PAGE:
Do rebrands work? Can you trademark an X? An expert answers the burning questions on Musk’s Twitter pivot


To non-moguls, Elon Musk’s (perhaps temporary) rebrand of Twitter to “X” may seem high risk, amateurish, or even capricious.

But it is likely doing exactly what he intended: generating enormous global interest, pushing Twitter closer to his other X brands (SpaceX, Tesla Model X, xAI), and clearing the way for a profitable merging of technologies.

What happened to the blue bird?

Last weekend, Musk began the (reversible) changes by renaming the Twitter platform X on its website and replacing the iconic blue bird logo with a crowdsourced “interim” white “X” on a black background.

Later, Musk posted an image of the character projected on the firm’s San Francisco headquarters and tweeted (or is that “X’d”?) that x.com now redirects to twitter.com.

The X bears a strong resemblance to the Unicode character “mathematical double-struck capital X”, derived from the way bold characters are usually written on blackboards in maths lectures. The logo is still undergoing iterations, with a short-lived thickening of the lines going live on July 26, before Musk announced he didn’t like it and would revert.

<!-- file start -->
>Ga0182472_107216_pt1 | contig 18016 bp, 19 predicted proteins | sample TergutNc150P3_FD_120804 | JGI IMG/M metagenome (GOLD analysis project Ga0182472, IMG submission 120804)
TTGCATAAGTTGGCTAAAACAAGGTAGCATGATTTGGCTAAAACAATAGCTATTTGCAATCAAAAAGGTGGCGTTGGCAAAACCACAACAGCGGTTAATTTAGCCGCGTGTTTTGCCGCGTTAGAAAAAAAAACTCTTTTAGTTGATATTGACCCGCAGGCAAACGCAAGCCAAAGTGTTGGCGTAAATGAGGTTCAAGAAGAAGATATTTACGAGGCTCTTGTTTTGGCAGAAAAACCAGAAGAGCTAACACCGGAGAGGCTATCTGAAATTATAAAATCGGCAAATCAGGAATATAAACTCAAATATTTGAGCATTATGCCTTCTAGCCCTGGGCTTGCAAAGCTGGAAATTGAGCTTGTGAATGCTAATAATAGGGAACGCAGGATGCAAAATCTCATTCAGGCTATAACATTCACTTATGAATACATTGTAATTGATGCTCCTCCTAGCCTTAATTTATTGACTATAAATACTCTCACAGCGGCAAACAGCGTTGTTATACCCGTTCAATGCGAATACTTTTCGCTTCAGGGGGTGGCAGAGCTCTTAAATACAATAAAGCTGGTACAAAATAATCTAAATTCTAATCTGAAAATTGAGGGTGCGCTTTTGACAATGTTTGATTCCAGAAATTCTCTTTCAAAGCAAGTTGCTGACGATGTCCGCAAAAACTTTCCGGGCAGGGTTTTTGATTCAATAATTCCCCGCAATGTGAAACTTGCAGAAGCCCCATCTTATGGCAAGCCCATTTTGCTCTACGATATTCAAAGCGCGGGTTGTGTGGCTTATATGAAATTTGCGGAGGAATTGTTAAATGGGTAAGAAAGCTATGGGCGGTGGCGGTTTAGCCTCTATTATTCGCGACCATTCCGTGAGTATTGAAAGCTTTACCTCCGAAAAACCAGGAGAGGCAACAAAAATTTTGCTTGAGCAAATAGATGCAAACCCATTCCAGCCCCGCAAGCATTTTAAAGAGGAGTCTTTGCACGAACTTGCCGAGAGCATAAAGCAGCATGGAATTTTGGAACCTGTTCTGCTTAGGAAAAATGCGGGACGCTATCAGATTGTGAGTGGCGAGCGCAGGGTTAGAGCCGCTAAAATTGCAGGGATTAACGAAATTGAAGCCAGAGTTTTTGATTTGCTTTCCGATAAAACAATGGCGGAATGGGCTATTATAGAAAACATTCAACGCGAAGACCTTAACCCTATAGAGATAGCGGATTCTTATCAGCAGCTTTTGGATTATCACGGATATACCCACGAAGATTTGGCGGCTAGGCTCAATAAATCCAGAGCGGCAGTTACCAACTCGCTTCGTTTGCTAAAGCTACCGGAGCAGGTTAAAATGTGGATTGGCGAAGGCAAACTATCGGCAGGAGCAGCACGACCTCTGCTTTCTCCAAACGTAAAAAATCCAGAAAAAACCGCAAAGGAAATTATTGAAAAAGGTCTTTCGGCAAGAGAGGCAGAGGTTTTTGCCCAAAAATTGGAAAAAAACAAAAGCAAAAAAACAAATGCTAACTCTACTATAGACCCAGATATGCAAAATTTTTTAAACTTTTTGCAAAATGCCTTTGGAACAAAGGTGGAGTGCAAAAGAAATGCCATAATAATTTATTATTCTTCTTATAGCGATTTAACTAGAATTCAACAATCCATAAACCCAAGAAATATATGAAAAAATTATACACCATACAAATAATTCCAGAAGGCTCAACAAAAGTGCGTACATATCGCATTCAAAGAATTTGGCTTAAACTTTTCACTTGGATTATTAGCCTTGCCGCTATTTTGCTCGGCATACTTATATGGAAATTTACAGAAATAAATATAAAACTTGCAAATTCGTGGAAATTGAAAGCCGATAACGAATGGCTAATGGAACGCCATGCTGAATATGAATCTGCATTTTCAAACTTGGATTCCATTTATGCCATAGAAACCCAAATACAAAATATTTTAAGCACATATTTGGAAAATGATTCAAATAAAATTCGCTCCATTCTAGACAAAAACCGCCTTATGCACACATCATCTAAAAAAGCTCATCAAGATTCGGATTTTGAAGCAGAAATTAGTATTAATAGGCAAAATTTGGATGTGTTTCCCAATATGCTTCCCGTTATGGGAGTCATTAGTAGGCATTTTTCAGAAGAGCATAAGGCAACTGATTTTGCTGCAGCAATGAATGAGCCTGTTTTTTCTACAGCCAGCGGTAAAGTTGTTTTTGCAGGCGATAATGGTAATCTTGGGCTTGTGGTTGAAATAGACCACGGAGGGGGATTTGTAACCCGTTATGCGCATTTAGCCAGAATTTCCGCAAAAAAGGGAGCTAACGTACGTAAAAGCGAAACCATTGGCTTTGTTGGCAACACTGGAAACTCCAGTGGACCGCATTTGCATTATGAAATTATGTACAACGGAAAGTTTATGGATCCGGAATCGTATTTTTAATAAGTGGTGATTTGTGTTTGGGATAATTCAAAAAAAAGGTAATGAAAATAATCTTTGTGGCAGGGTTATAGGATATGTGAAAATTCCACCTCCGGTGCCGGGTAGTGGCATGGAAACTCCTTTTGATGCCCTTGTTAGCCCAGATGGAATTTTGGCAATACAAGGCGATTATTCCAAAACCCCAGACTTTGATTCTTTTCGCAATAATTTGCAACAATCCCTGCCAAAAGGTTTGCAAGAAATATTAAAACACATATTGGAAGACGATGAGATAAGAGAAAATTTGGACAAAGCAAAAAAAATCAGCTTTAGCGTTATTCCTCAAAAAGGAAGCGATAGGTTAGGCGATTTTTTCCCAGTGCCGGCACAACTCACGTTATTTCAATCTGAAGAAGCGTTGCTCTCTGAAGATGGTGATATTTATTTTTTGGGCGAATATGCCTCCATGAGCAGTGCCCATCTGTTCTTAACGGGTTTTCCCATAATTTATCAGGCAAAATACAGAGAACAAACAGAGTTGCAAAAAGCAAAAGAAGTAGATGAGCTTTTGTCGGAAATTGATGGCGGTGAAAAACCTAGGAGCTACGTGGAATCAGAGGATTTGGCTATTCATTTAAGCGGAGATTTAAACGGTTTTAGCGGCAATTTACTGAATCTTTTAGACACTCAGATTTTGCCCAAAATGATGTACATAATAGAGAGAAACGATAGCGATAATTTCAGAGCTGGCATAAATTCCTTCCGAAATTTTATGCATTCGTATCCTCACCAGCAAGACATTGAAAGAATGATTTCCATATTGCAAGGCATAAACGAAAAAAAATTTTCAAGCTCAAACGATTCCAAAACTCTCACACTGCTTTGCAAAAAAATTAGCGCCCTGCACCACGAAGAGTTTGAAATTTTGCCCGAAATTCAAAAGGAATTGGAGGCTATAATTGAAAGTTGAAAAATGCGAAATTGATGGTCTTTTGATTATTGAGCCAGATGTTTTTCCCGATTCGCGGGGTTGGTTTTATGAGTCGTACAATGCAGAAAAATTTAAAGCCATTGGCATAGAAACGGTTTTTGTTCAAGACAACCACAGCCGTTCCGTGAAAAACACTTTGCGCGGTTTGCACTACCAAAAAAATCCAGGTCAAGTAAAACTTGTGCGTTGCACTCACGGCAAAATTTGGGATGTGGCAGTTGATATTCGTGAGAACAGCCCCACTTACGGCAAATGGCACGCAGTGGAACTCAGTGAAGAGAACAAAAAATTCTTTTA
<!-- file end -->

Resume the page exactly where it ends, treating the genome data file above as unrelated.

Linda Yaccarino, Twitter’s CEO and potential scapegoat if the rebrand goes wrong, also confirmed the launch on Sunday, tweeting, “X is here! Let’s do this.”

Has a radical rebrand ever succeeded?

In 2021, Facebook rebranded its holding company to Meta. But it kept “Facebook”, gave us the metaverse, and didn’t deprive the world of a cute feathery icon and concept of “tweeting”.

Branding experts around the globe have been quick to condemn the Twitter shakeup as too sudden and destructive of brand capital. That’s perhaps because even slight name changes are known to be risky. Kentucky Fried Chicken officially rebranded to KFC. Pepsi was once Pepsi-Cola. These successful adjustments took time and careful management.